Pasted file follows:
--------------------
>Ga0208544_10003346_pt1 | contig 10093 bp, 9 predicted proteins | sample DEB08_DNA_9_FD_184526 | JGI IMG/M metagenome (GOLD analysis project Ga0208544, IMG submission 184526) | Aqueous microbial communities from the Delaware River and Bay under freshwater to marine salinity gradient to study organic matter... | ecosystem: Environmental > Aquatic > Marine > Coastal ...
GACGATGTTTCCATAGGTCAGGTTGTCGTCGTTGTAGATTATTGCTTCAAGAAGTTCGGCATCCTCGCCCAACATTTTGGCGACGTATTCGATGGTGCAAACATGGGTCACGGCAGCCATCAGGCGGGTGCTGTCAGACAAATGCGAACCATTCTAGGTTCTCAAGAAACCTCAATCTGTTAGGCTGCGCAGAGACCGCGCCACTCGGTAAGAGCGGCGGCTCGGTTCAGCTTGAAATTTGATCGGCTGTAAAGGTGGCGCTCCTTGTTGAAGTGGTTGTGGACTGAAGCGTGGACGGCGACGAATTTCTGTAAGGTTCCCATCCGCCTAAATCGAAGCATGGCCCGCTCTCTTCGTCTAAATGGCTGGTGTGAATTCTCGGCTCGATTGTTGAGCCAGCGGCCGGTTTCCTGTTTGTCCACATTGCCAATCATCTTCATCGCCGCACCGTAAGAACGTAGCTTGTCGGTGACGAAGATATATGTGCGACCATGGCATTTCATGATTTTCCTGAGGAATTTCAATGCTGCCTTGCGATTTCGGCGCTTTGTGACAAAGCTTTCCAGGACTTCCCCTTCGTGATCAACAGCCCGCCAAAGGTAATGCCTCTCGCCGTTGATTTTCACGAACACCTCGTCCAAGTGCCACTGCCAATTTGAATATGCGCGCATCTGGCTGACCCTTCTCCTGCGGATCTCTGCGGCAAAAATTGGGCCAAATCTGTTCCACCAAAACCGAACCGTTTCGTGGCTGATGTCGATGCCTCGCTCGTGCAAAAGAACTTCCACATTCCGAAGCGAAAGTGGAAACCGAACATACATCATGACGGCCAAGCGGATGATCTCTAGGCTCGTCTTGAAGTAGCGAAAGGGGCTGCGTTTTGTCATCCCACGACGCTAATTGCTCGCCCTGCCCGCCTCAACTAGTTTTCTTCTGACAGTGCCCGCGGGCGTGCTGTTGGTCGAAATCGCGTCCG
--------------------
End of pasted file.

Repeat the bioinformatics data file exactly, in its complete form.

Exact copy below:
>Ga0208544_10003346_pt1 | contig 10093 bp, 9 predicted proteins | sample DEB08_DNA_9_FD_184526 | JGI IMG/M metagenome (GOLD analysis project Ga0208544, IMG submission 184526) | Aqueous microbial communities from the Delaware River and Bay under freshwater to marine salinity gradient to study organic matter... | ecosystem: Environmental > Aquatic > Marine > Coastal ...
GACGATGTTTCCATAGGTCAGGTTGTCGTCGTTGTAGATTATTGCTTCAAGAAGTTCGGCATCCTCGCCCAACATTTTGGCGACGTATTCGATGGTGCAAACATGGGTCACGGCAGCCATCAGGCGGGTGCTGTCAGACAAATGCGAACCATTCTAGGTTCTCAAGAAACCTCAATCTGTTAGGCTGCGCAGAGACCGCGCCACTCGGTAAGAGCGGCGGCTCGGTTCAGCTTGAAATTTGATCGGCTGTAAAGGTGGCGCTCCTTGTTGAAGTGGTTGTGGACTGAAGCGTGGACGGCGACGAATTTCTGTAAGGTTCCCATCCGCCTAAATCGAAGCATGGCCCGCTCTCTTCGTCTAAATGGCTGGTGTGAATTCTCGGCTCGATTGTTGAGCCAGCGGCCGGTTTCCTGTTTGTCCACATTGCCAATCATCTTCATCGCCGCACCGTAAGAACGTAGCTTGTCGGTGACGAAGATATATGTGCGACCATGGCATTTCATGATTTTCCTGAGGAATTTCAATGCTGCCTTGCGATTTCGGCGCTTTGTGACAAAGCTTTCCAGGACTTCCCCTTCGTGATCAACAGCCCGCCAAAGGTAATGCCTCTCGCCGTTGATTTTCACGAACACCTCGTCCAAGTGCCACTGCCAATTTGAATATGCGCGCATCTGGCTGACCCTTCTCCTGCGGATCTCTGCGGCAAAAATTGGGCCAAATCTGTTCCACCAAAACCGAACCGTTTCGTGGCTGATGTCGATGCCTCGCTCGTGCAAAAGAACTTCCACATTCCGAAGCGAAAGTGGAAACCGAACATACATCATGACGGCCAAGCGGATGATCTCTAGGCTCGTCTTGAAGTAGCGAAAGGGGCTGCGTTTTGTCATCCCACGACGCTAATTGCTCGCCCTGCCCGCCTCAACTAGTTTTCTTCTGACAGTGCCCGCGGGCGTGCTGTTGGTCGAAATCGCGTCCG